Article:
Four hours a day in the car. Two hours one way by train. Is anything worth that commute?
While most Americans say no—we rank short commute times or proximity to public transportation second only to crime rate when it comes to determining where to rent or buy a home—these four super-commuters have embraced the long-haul lifestyle. Why? Because they love their neighborhoods that much.
Every Monday morning, Jamila Souffrant starts her work week with a two-hour drive, from Brooklyn, New York, to Morristown, New Jersey. When she pulls into her office, she doesn’t feel exhausted; she feels inspired and energized, thanks to a weekend spent strolling with her family through their secluded, leafy neighborhood.
A financial education instructor, podcaster, and blogger, Jamila lives in Bergen Beach, a scenic community on the borough’s southeast shore. A Brooklyn native, Jamila grew up loving the area, so she and her husband are committed to raising their children in this neighborhood by the bay.
With its driveway basketball hoops, family barbecues, and tree-lined streets, Bergen Beach is a little slice of the burbs—with a more city-like pace. “We don’t want the slow feel of the suburbs,” Jamila says, “but we love our quaint, quiet block.” (As do their neighbors: 70 percent of locals there plan to stay for at least five years.)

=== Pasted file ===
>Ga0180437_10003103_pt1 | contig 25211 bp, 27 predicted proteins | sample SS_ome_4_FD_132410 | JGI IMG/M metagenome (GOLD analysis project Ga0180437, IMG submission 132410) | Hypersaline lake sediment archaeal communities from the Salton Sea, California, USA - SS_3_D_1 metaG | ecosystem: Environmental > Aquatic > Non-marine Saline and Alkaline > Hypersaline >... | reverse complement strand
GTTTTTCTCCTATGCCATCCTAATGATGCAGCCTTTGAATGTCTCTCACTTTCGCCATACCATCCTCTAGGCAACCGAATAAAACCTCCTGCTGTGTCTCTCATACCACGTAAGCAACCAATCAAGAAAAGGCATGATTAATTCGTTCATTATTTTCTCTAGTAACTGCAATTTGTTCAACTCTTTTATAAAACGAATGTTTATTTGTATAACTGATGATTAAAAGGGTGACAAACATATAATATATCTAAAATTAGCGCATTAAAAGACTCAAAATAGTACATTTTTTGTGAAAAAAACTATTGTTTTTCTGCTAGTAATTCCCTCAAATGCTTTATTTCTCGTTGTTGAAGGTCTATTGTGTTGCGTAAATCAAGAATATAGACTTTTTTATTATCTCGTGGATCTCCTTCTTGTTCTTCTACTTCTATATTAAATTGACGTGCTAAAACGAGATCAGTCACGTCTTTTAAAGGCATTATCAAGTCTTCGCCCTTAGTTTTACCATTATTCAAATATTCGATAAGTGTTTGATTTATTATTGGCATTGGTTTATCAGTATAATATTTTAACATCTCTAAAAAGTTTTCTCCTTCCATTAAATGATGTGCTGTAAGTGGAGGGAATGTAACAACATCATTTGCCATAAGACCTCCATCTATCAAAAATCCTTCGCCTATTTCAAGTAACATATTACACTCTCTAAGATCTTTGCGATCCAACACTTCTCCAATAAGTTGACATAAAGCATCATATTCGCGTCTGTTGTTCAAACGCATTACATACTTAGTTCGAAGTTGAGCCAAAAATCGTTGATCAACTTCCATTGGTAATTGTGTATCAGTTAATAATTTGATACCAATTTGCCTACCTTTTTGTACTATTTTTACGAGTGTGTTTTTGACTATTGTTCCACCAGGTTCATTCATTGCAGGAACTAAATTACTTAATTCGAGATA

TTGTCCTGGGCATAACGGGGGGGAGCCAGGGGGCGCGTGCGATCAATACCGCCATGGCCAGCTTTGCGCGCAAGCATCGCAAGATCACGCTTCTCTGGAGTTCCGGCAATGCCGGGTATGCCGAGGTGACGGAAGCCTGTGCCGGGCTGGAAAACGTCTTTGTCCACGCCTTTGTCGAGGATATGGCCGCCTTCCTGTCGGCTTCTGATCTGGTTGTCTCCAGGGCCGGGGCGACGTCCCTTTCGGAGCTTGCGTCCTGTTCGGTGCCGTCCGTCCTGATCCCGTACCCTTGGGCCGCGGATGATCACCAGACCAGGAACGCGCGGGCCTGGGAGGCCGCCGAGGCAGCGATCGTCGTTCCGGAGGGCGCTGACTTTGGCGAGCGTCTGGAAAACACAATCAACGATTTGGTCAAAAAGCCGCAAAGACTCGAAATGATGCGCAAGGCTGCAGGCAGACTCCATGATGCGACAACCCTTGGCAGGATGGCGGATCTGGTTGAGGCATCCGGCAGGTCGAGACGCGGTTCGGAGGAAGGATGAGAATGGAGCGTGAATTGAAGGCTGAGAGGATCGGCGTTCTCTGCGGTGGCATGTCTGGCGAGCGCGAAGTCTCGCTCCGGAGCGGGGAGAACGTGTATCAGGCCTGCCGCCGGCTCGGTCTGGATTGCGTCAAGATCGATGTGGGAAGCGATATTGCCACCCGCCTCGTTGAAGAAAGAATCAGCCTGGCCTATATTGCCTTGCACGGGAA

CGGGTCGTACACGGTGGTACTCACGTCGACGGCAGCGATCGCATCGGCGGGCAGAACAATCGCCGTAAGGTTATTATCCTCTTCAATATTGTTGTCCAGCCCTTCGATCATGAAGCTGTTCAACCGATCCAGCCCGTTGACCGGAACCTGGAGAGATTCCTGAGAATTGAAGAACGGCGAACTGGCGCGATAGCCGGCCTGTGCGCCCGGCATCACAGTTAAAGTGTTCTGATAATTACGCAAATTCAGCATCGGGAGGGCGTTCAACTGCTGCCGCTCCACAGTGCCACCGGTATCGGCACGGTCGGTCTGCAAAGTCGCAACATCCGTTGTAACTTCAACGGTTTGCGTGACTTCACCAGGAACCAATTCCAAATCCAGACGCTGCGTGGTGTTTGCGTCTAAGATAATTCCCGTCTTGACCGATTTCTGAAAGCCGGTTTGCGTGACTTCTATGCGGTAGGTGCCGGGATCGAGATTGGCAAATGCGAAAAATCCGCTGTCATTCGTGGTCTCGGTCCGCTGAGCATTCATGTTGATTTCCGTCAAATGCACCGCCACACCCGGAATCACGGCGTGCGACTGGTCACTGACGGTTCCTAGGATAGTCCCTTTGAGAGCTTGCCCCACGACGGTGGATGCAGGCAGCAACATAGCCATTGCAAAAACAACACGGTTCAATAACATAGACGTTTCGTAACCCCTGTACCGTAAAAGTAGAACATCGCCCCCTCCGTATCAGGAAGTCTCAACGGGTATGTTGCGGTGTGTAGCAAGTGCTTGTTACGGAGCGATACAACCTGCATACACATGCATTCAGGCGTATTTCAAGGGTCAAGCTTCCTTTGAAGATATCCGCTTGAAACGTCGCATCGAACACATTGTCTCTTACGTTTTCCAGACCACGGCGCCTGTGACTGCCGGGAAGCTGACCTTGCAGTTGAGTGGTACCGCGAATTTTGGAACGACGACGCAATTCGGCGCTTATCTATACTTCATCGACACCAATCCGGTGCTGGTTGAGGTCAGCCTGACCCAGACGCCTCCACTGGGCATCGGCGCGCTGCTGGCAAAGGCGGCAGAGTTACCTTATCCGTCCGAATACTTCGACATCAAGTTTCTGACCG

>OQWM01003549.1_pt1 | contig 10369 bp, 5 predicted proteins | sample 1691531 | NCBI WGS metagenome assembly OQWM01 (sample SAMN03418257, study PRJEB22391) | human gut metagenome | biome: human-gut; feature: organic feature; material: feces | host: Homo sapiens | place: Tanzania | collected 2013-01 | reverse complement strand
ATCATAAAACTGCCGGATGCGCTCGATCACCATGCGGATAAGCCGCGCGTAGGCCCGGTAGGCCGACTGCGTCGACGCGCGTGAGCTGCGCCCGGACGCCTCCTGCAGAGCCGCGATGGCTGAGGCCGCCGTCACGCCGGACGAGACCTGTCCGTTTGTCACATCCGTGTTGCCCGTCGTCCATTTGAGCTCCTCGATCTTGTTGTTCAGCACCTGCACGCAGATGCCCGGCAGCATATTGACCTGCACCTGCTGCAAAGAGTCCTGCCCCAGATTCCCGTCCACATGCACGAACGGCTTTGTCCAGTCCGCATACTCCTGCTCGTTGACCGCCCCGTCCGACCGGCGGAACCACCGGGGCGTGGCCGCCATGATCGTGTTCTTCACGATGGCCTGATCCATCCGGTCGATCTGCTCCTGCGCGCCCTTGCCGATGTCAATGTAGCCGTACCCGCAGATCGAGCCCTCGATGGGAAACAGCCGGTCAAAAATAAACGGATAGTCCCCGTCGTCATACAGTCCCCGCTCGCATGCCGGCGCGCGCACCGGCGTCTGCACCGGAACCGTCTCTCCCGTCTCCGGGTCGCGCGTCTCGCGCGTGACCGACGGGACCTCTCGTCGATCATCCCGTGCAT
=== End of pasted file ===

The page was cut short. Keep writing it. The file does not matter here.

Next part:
This upscale residential area has a friendly, small-town vibe and a multitude of parks, playgrounds, and a great library. “The library has great, free events like Saturday Storytime, and other resources our family enjoys,” she says.
After spending four hours a day behind the wheel, what’s the neighborhood feature she draws the biggest heart around? The ability to keep her car in park. “I love that I can do my grocery shopping, hit the drugstore and stop into a local restaurant for lunch—all without a car,” she says.
Jamila spends four hours in the car between Brooklyn and Morristown every weekday. She’s worked for the same company since she interned there in college 12 years ago. What makes her commute palatable? Podcasts. She especially loves Radical Personal Finance, Mad Fientist, and His and Hers Money. “Since discovering them, I actually look forward to the commute so that I can listen to the latest episodes,” she says.
In fact, her podcast habit inspired her to podcast her own journey to financial independence. “I wanted to make the same kind of impact on someone else’s life that podcasts had on mine.” Thus, her podcast and blog Journey to Launch was born.
And on Friday evenings, when she finishes the last of her 20-plus hours commuting for the week, Jamila finally gets to enjoy the quiet streets of Bergen Beach the way she likes them best—car-free.
Eric Morrison and Stacey Jurgensen are veteran commuters. Before moving to Mt. Washington in Baltimore Maryland six years ago, they’d travel 90 minutes each way from their home in Rockland County to their jobs in New York City each day. “Adding another 30 minutes from Mt. Washington to our new jobs in Washington D.C. wasn’t ideal,” says Stacey. “But it wasn’t a far stretch, either.”
Eric (a corporate legal accountant) and Stacey (a digital asset manager) were close friends with a couple from college who lived in Mt. Washington. Their friends were originally drawn to the quaint, historic community and its proximity to Baltimore’s arts and music scene.
Stacey and Eric’s Commute